Patients turn to a variety of strategies to support balance, he said. Canes and orthotic devices (shoe inserts) help some people, and rehabilitation can build strength and coordination. Some patients try electrical muscle stimulation to maintain or regain control of their muscles, he said.
Prosperini was inspired to study a video game treatment for MS when he saw patients in rehabilitation using a balance-boosting system that reminded him of an old Atari video game. Then a commercial about the Wii Balance Board caught his attention. The balance board, shaped a bit like a weight scale, detects a person's movements and allows them to be translated into action on a TV screen.
Prosperini tried to get a grant from Nintendo to support research. The company wasn't interested, he said, but he obtained funding from the Italian MS Society.
His previous research has supported the idea that patients regain balance when they use the Wii Balance Board. The new study aimed to understand what's happening in their brains.
In the new study, published online Aug. 26 in Radiology, 27 MS patients were split into two groups. One group spent three months doing nothing special while the other group played with the Wii Balance Board for 30 to 40 minutes daily, five days a week. Then the groups reversed roles: Those who had done nothing special used the balance board for three months, while the others stopped using it.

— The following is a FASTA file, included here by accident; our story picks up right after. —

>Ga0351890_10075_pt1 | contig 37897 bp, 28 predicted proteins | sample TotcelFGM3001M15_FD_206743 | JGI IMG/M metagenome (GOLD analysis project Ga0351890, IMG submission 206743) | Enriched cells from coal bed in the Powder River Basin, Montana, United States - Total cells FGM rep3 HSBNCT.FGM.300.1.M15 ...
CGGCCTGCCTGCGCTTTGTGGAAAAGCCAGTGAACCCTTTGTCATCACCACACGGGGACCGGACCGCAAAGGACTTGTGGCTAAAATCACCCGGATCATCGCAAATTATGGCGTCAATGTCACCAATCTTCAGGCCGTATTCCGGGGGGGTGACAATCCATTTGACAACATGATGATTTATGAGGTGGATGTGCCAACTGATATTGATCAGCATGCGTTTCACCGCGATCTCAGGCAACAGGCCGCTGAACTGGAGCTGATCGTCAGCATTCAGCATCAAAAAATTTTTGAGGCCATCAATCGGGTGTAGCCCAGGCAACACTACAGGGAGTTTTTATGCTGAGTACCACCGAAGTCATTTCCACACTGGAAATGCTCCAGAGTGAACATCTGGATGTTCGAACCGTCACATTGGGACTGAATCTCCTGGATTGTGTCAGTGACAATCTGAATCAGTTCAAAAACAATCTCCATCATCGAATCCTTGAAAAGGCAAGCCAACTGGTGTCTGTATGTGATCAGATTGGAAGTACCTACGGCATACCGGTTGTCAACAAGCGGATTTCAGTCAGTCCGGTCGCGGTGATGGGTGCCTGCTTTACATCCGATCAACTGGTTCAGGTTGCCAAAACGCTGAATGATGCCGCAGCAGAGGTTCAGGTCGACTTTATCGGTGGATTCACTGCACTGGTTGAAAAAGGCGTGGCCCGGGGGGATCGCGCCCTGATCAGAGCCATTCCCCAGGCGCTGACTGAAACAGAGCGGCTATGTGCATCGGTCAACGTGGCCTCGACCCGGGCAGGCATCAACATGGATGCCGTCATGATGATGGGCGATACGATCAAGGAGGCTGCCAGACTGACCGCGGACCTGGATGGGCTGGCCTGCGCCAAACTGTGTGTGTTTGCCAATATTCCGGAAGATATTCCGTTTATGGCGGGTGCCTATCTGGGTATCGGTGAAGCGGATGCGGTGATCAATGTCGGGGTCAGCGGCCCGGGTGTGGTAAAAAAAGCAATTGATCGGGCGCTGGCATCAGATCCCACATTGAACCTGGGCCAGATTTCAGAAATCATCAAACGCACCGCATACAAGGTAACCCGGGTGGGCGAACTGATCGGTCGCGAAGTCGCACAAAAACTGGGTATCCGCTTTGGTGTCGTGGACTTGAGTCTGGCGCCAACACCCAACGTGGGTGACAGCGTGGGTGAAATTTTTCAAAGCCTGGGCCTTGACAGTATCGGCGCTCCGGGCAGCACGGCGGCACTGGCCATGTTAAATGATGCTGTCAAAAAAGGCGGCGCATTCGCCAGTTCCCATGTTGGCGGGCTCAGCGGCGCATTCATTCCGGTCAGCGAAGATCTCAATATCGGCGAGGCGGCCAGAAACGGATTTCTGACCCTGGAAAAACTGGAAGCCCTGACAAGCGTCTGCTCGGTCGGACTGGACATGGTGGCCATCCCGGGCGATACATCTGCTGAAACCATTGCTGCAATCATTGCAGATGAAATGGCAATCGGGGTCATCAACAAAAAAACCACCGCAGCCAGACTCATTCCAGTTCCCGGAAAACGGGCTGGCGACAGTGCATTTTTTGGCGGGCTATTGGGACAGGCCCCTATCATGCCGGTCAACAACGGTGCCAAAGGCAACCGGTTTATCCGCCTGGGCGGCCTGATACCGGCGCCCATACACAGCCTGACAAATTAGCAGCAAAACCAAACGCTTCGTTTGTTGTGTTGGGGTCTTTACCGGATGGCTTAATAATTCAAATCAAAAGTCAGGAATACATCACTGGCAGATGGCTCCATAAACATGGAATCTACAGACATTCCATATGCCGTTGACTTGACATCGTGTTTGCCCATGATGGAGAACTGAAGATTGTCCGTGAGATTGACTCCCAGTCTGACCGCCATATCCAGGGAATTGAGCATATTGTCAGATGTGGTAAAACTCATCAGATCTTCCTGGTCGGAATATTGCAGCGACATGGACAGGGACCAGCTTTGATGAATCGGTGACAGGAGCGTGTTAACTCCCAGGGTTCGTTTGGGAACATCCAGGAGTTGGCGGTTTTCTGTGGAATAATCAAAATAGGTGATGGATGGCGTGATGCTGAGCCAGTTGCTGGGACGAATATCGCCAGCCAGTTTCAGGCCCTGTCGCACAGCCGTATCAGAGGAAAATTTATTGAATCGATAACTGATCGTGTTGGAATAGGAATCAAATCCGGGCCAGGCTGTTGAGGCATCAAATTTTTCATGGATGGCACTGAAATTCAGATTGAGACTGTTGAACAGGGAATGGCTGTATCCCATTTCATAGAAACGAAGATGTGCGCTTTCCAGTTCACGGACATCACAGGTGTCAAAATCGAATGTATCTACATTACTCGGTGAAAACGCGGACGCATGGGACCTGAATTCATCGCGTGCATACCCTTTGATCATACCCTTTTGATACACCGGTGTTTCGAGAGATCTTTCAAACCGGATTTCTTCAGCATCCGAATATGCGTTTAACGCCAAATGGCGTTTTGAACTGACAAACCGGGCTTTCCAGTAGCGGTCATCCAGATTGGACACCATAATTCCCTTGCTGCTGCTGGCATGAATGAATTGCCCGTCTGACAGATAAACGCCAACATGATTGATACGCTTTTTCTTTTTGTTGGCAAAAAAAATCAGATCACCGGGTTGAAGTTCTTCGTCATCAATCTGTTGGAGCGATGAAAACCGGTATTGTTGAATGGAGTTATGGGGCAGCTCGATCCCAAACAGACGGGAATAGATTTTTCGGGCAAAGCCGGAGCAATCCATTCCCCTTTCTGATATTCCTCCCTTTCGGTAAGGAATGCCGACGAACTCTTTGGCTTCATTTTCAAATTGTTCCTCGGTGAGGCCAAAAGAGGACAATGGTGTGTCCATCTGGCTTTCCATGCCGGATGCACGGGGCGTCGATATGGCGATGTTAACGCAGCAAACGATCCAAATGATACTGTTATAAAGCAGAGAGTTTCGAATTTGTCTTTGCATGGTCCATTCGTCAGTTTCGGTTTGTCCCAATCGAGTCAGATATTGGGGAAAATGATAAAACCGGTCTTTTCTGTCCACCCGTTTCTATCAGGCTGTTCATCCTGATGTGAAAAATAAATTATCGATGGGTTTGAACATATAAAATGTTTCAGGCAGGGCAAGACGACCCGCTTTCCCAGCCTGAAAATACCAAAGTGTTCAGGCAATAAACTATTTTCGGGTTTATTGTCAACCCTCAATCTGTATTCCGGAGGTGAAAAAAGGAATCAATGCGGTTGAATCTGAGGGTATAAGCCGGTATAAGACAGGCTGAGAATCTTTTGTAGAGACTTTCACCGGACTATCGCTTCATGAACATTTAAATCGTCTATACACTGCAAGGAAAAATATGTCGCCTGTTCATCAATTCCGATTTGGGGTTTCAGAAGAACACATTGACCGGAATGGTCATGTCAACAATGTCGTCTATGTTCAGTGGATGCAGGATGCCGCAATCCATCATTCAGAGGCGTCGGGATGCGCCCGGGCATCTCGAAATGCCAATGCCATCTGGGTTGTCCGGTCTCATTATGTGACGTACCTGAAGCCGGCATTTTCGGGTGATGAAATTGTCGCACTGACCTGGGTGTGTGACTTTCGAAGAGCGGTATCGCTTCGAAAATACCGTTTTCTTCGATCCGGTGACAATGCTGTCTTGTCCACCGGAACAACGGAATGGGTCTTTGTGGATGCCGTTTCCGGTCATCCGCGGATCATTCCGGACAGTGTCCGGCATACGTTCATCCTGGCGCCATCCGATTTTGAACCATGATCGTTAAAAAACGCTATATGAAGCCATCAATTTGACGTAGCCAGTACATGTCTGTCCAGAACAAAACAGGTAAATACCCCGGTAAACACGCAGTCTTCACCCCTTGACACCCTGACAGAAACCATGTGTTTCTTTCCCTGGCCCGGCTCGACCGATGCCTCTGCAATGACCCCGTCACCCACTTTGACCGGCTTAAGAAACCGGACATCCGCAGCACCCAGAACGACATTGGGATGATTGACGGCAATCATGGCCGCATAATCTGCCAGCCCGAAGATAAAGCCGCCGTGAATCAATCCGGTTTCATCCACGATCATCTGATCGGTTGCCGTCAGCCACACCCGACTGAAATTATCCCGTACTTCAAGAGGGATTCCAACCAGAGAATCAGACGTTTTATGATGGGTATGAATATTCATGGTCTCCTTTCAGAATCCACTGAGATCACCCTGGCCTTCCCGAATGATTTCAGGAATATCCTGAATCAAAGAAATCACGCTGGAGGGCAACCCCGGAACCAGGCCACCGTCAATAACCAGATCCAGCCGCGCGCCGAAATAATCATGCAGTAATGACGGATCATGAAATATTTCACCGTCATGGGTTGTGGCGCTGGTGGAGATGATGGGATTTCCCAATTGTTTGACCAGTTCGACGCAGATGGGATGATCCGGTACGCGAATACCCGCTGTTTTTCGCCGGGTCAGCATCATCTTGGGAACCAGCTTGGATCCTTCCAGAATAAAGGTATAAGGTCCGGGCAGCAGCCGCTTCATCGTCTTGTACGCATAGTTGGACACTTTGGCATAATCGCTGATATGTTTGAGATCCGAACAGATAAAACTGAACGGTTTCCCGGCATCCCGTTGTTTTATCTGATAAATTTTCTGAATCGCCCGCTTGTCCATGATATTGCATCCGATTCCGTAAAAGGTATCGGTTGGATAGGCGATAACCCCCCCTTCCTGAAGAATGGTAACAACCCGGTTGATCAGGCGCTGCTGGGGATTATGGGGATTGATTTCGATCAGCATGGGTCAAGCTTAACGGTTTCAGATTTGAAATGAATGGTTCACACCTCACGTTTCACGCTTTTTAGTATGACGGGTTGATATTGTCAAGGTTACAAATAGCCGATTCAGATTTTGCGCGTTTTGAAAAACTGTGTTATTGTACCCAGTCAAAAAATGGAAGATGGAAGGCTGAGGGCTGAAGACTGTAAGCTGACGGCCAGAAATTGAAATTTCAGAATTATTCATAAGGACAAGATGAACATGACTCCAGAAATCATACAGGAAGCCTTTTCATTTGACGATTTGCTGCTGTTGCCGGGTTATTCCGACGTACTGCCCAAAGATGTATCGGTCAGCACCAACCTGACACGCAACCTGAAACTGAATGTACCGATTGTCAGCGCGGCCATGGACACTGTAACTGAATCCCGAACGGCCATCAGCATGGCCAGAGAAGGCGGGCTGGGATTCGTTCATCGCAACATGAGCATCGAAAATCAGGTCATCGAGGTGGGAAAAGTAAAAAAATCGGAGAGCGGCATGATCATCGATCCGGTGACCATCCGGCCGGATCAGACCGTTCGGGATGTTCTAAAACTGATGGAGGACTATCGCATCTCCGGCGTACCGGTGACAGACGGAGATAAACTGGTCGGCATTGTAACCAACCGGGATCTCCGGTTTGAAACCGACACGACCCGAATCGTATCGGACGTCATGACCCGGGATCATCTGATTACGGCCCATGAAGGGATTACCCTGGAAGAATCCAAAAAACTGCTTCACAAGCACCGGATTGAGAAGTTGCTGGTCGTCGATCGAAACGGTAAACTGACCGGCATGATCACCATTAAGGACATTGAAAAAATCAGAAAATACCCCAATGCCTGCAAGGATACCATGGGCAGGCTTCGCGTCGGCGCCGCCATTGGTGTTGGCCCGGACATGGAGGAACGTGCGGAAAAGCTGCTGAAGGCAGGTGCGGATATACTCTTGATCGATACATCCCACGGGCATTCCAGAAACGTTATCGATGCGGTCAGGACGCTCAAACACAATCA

Another 15 healthy people tried the system, too.
All participants had specialized MRI scans to detect any physiological changes in the brain.
The Pharmaceutical Management Agency(PHARMAC) is considering a funding proposal that includes five treatments for multiple sclerosis (MS), namely two key MS drugs, Biogen‘sTysabri and Novartis‘ Gilenya, that are not currently funded. PHARMAC is the New ZealandCrown agency that decides, on behalf of District Health Boards, which medicines and related products are subsidized, which means that natalizumab and fingolimod may start to be prescribed by the New Zealand community and public hospitals. Continue
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tried and continue to use the CanChew chewing gum product which contains hemp
oil. It was recommended to me by more than one individual as an aid for
After conferring with my neurology specialist, I decided to
begin a prescription medication, Baclofen, at approximately the same time. I
use the prescription medication only 2 times per day, morning and night, rather
than 3 times per day as suggested.
I use the CanChew gum mid-day. I have
noticed a definite reduction in the spasticity of my legs throughout the day
and night. I will credit my improvement to both the prescription medication and
the CanChew gum product. Either alone may have been beneficial, but both
in combination seem to be working well for me and I will continue this regime.
provided by: Anonymous ================================ For those with interest, CanChew is available through Amazon.com Remember if purchasing anything from Amazon, to use their newest link: www.amazonsmiles.com and add THIS charity name: MS Views and News, as your charity of choice.